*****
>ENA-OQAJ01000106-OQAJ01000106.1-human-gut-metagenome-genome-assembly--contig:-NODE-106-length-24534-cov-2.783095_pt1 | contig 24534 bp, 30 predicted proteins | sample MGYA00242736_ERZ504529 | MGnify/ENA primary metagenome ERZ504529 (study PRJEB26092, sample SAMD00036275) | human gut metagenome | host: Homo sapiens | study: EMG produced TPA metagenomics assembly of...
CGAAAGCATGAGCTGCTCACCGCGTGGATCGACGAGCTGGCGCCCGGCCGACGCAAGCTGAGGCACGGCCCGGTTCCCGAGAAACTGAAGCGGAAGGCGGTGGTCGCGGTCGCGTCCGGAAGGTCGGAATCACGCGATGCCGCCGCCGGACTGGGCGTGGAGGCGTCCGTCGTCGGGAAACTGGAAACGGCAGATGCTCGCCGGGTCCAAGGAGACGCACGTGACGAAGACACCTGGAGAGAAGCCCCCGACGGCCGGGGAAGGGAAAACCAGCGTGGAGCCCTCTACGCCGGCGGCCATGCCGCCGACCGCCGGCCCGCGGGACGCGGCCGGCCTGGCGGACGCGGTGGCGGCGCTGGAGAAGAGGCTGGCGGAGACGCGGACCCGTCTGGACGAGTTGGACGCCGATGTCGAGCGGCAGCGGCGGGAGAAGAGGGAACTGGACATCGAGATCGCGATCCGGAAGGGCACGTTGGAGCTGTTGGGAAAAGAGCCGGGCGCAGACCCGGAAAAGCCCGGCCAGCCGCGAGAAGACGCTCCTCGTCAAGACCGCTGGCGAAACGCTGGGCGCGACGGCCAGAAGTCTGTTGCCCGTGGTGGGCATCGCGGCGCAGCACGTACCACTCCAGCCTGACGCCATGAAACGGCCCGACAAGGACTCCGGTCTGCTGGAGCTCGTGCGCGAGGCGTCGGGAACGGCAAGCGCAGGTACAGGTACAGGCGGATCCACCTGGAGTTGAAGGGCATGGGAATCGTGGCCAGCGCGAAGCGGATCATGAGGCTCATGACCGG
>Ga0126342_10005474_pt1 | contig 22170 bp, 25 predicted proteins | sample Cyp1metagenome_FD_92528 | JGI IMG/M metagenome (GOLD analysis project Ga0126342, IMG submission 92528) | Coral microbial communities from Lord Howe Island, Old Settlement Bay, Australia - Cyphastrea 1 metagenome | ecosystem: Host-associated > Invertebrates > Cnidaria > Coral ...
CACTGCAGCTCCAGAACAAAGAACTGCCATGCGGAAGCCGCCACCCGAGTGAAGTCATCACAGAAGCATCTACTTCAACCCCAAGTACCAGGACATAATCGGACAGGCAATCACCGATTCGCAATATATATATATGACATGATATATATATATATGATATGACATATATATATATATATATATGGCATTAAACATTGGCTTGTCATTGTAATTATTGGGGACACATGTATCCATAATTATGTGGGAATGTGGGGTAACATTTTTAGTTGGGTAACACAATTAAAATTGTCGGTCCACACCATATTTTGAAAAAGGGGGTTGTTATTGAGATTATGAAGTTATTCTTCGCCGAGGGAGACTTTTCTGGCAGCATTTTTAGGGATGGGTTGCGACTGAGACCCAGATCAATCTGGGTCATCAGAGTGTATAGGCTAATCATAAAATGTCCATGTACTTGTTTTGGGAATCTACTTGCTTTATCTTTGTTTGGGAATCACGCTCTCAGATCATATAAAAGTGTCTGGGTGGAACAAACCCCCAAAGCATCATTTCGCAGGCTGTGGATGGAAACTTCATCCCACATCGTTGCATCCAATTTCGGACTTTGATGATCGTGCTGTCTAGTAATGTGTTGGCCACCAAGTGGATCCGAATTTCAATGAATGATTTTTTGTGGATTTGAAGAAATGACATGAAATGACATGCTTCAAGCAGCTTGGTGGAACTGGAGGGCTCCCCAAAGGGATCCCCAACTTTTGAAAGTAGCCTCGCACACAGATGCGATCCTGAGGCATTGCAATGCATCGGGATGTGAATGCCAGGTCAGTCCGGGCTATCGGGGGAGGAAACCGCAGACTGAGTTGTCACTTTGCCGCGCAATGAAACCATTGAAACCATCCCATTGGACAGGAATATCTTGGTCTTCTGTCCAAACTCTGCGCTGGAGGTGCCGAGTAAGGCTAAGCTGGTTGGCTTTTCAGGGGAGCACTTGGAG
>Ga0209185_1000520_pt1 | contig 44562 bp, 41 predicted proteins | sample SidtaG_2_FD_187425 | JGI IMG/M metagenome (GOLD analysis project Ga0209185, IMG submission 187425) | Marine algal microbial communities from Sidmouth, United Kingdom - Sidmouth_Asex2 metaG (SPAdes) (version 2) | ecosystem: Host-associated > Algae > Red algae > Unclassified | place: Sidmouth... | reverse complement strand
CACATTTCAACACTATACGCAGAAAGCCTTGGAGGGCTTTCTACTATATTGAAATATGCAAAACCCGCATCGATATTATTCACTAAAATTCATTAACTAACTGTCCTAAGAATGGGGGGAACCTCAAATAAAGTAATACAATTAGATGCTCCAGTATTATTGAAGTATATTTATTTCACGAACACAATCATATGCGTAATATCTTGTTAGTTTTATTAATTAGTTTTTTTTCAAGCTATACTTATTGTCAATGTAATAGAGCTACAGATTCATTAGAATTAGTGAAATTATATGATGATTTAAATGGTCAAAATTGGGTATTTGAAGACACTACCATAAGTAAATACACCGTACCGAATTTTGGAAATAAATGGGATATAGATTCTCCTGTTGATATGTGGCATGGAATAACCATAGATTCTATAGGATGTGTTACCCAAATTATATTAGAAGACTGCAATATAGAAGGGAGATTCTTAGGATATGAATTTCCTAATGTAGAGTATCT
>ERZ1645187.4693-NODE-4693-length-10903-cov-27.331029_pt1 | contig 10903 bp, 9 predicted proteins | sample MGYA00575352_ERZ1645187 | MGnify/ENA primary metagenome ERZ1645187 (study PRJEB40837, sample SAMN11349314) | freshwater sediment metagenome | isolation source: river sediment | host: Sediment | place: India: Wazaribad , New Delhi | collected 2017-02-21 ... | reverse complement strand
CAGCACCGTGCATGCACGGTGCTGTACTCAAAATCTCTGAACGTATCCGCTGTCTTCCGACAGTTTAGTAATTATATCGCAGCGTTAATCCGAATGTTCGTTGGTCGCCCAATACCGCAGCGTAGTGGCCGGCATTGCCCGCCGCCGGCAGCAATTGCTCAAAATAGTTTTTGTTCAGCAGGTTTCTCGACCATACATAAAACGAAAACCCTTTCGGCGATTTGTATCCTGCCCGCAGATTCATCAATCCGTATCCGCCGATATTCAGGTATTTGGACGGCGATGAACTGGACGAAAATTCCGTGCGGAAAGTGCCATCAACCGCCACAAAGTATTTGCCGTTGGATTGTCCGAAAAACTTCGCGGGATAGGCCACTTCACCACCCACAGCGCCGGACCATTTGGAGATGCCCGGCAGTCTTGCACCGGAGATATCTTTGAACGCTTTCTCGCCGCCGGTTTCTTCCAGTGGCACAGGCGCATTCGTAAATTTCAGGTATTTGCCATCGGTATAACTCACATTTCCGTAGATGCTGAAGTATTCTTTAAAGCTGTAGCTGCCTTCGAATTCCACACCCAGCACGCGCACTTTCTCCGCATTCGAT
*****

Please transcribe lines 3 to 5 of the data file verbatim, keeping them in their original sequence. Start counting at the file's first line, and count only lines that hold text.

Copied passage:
>Ga0126342_10005474_pt1 | contig 22170 bp, 25 predicted proteins | sample Cyp1metagenome_FD_92528 | JGI IMG/M metagenome (GOLD analysis project Ga0126342, IMG submission 92528) | Coral microbial communities from Lord Howe Island, Old Settlement Bay, Australia - Cyphastrea 1 metagenome | ecosystem: Host-associated > Invertebrates > Cnidaria > Coral ...
CACTGCAGCTCCAGAACAAAGAACTGCCATGCGGAAGCCGCCACCCGAGTGAAGTCATCACAGAAGCATCTACTTCAACCCCAAGTACCAGGACATAATCGGACAGGCAATCACCGATTCGCAATATATATATATGACATGATATATATATATATGATATGACATATATATATATATATATATGGCATTAAACATTGGCTTGTCATTGTAATTATTGGGGACACATGTATCCATAATTATGTGGGAATGTGGGGTAACATTTTTAGTTGGGTAACACAATTAAAATTGTCGGTCCACACCATATTTTGAAAAAGGGGGTTGTTATTGAGATTATGAAGTTATTCTTCGCCGAGGGAGACTTTTCTGGCAGCATTTTTAGGGATGGGTTGCGACTGAGACCCAGATCAATCTGGGTCATCAGAGTGTATAGGCTAATCATAAAATGTCCATGTACTTGTTTTGGGAATCTACTTGCTTTATCTTTGTTTGGGAATCACGCTCTCAGATCATATAAAAGTGTCTGGGTGGAACAAACCCCCAAAGCATCATTTCGCAGGCTGTGGATGGAAACTTCATCCCACATCGTTGCATCCAATTTCGGACTTTGATGATCGTGCTGTCTAGTAATGTGTTGGCCACCAAGTGGATCCGAATTTCAATGAATGATTTTTTGTGGATTTGAAGAAATGACATGAAATGACATGCTTCAAGCAGCTTGGTGGAACTGGAGGGCTCCCCAAAGGGATCCCCAACTTTTGAAAGTAGCCTCGCACACAGATGCGATCCTGAGGCATTGCAATGCATCGGGATGTGAATGCCAGGTCAGTCCGGGCTATCGGGGGAGGAAACCGCAGACTGAGTTGTCACTTTGCCGCGCAATGAAACCATTGAAACCATCCCATTGGACAGGAATATCTTGGTCTTCTGTCCAAACTCTGCGCTGGAGGTGCCGAGTAAGGCTAAGCTGGTTGGCTTTTCAGGGGAGCACTTGGAG
>Ga0209185_1000520_pt1 | contig 44562 bp, 41 predicted proteins | sample SidtaG_2_FD_187425 | JGI IMG/M metagenome (GOLD analysis project Ga0209185, IMG submission 187425) | Marine algal microbial communities from Sidmouth, United Kingdom - Sidmouth_Asex2 metaG (SPAdes) (version 2) | ecosystem: Host-associated > Algae > Red algae > Unclassified | place: Sidmouth... | reverse complement strand